1. Advancing women as legitimate athletes
Ronda Rousey and Meisha Tate are both lovely ladies to look at and if they played any other sport they would probably be dismissed by the casual observer as just eye candy. However women’s MMA has sent a very clear message, WMMA is not a novelty version of MMA. These women are serious athletes who bring just as much (if not more) passion and intensity to the octagon/ring. Often times women’s fights are more engaging and exciting than their male counterparts. If anyone doubts the legitimacy of women in our sport it is only because they have never really watched it. On the last season of The Ultimate Fighter runner up Uriah Hall got destroyed by Ronda Rousey who also represented the U.S. in the Olympics for Judo. Many people doubted Invicta FC’s success as an all female women’s MMA promotion but they have yet to produce a bad card and have been a launching pad for many WMMA stars. Invicta’s success is evidence of the strides WMMA is making.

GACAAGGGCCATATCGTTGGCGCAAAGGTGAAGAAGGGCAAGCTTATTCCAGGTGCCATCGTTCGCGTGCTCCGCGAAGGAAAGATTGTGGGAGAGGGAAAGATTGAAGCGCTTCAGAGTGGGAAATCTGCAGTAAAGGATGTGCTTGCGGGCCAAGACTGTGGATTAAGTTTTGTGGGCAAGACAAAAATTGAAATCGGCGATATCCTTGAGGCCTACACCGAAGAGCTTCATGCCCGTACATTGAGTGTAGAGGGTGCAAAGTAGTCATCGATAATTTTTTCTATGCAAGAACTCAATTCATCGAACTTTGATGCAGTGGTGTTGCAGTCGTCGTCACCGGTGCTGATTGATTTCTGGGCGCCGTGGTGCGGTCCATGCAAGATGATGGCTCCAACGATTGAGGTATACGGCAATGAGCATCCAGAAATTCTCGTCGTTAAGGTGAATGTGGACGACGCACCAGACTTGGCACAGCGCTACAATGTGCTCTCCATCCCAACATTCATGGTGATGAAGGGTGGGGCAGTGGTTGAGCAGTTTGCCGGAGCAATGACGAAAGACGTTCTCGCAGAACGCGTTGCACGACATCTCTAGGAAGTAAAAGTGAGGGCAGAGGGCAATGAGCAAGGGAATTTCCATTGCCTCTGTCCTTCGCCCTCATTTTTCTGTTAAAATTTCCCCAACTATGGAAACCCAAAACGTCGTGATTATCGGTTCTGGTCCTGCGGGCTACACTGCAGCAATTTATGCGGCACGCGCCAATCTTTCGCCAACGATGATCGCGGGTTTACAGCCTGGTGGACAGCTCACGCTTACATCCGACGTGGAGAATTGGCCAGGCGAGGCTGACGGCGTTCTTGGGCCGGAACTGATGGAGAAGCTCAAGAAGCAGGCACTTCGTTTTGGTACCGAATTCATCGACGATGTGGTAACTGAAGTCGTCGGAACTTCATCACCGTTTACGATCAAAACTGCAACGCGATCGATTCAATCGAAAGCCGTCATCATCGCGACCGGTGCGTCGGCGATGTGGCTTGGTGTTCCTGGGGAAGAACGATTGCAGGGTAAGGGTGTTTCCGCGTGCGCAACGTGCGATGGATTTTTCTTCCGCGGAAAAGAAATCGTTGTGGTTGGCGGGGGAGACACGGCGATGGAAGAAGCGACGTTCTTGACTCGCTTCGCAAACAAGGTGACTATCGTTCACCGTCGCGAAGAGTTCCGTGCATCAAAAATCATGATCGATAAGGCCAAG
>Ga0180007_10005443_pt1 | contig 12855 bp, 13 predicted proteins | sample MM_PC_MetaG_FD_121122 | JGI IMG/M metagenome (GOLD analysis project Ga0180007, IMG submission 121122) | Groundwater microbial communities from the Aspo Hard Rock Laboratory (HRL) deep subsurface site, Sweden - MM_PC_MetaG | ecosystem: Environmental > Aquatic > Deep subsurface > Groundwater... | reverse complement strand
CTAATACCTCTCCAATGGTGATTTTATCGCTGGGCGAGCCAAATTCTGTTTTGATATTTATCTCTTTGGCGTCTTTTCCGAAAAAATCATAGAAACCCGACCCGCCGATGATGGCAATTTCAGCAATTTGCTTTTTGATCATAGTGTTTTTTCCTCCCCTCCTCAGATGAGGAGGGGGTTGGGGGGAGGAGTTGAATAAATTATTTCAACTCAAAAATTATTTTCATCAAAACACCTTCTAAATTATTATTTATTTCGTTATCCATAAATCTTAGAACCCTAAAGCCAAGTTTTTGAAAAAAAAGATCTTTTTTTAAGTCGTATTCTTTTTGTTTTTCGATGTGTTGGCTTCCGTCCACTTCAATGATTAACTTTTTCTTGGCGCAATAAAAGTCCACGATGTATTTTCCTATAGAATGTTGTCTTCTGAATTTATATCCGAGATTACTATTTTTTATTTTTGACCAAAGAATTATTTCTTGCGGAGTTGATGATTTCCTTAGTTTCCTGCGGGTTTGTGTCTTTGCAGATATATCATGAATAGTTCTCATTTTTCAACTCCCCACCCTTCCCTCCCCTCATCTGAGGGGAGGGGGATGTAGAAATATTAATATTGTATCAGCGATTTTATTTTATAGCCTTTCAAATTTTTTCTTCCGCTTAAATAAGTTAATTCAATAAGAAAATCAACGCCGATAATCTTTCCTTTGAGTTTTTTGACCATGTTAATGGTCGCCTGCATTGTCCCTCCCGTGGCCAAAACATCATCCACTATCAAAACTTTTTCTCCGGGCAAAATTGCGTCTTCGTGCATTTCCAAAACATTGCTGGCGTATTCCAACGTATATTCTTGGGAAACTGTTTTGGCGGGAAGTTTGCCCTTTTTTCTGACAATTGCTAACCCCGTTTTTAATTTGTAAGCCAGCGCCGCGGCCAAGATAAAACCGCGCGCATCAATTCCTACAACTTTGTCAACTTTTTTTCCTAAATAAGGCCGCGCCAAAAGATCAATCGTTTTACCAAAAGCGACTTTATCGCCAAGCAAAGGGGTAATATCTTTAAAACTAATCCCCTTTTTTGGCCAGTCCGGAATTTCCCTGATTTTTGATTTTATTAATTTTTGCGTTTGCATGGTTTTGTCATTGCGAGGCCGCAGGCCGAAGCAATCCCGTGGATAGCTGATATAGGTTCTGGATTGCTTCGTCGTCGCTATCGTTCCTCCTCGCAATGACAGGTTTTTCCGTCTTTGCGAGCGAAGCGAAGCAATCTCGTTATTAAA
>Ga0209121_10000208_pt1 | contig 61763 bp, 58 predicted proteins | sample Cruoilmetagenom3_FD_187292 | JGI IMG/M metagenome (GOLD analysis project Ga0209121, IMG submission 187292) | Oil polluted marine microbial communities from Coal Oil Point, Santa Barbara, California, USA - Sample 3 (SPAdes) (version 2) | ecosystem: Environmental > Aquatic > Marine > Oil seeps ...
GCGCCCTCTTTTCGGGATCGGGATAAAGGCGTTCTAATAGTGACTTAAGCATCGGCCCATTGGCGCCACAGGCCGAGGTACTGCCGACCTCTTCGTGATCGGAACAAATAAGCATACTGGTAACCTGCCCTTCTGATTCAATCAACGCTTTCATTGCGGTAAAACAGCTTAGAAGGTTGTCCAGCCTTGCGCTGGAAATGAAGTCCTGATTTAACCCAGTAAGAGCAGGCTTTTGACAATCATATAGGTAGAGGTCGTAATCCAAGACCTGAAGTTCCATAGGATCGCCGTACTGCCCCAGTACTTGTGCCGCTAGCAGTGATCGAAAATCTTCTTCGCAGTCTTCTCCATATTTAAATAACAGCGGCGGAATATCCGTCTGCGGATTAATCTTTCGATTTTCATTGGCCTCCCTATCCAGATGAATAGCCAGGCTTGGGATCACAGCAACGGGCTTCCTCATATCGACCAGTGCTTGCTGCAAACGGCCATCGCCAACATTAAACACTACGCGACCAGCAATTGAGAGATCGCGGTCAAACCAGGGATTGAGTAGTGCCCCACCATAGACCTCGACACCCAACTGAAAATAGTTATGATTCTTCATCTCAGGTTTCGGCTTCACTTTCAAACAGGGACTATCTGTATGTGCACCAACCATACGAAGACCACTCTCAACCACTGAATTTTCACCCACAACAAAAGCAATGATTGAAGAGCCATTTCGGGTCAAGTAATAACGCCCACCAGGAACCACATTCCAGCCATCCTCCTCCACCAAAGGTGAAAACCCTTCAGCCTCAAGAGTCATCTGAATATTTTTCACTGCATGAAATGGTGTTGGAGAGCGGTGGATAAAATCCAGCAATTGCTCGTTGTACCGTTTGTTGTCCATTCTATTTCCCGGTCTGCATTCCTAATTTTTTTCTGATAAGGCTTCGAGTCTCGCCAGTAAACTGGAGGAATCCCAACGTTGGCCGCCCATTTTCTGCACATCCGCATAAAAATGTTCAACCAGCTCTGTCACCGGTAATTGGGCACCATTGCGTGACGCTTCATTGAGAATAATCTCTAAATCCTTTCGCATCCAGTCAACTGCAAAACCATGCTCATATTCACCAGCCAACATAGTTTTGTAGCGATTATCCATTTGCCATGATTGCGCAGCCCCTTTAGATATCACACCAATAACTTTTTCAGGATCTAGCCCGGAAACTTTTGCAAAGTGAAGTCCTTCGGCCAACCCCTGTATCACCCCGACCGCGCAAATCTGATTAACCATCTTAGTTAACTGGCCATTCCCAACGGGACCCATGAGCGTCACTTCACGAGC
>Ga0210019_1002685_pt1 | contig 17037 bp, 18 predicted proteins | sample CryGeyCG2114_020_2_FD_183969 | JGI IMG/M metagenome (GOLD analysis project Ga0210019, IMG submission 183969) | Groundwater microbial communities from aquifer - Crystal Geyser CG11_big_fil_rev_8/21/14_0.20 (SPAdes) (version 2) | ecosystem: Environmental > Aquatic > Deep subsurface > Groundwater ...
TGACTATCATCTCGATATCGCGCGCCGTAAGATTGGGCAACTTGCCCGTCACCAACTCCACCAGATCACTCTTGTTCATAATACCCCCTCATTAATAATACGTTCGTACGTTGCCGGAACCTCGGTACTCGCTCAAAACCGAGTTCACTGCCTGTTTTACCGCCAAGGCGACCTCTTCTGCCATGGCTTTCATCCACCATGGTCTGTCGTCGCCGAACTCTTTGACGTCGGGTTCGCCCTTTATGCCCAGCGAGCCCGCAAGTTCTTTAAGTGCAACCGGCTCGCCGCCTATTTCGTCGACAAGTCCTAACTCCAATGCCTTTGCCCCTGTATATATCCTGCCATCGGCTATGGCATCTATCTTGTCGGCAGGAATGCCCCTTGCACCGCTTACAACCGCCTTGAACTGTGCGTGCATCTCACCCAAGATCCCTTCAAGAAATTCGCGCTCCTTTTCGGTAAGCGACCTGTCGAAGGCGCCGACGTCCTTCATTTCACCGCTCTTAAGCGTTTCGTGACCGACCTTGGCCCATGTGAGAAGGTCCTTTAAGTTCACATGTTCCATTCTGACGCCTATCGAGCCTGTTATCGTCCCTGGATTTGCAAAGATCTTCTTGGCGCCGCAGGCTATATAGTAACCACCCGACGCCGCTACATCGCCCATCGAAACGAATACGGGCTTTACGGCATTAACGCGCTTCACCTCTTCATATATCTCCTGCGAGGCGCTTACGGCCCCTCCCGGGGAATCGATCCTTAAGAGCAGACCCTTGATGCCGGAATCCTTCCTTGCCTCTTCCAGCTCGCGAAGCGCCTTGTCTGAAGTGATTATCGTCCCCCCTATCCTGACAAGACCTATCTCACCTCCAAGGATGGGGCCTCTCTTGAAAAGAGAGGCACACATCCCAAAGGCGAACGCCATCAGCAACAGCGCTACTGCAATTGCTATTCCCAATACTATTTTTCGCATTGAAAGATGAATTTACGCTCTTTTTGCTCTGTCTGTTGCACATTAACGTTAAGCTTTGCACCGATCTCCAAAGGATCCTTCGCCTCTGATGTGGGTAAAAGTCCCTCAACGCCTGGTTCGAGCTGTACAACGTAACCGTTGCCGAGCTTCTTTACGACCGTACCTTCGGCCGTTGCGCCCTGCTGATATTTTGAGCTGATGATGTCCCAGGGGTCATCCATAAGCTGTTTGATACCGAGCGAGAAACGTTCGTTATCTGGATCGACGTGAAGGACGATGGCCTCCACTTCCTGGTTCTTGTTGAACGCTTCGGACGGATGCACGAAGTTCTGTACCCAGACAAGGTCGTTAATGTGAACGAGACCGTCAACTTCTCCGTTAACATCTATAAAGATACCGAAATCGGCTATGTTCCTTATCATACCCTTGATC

Friend of the blog Joey Benitez used to blog at Tony Bushala’s Friends For Fullerton’s Future, and then for several months was involved in Occupy Orange County. His interest in the coliseum and gladiators as a child led him to Mixed Martial Arts. Believing that combat is the ultimate sport, he achieved a brown belt in Tae Kwon Do before moving on to boxing, Muay Thai, and Jiu-Jitsu. He currently trains at Reign Training Center in Lake Forest with Coach Jason Manley. His devotion to the sport led him to sports journalism where he endeavors to bring combat sports into the mainstream.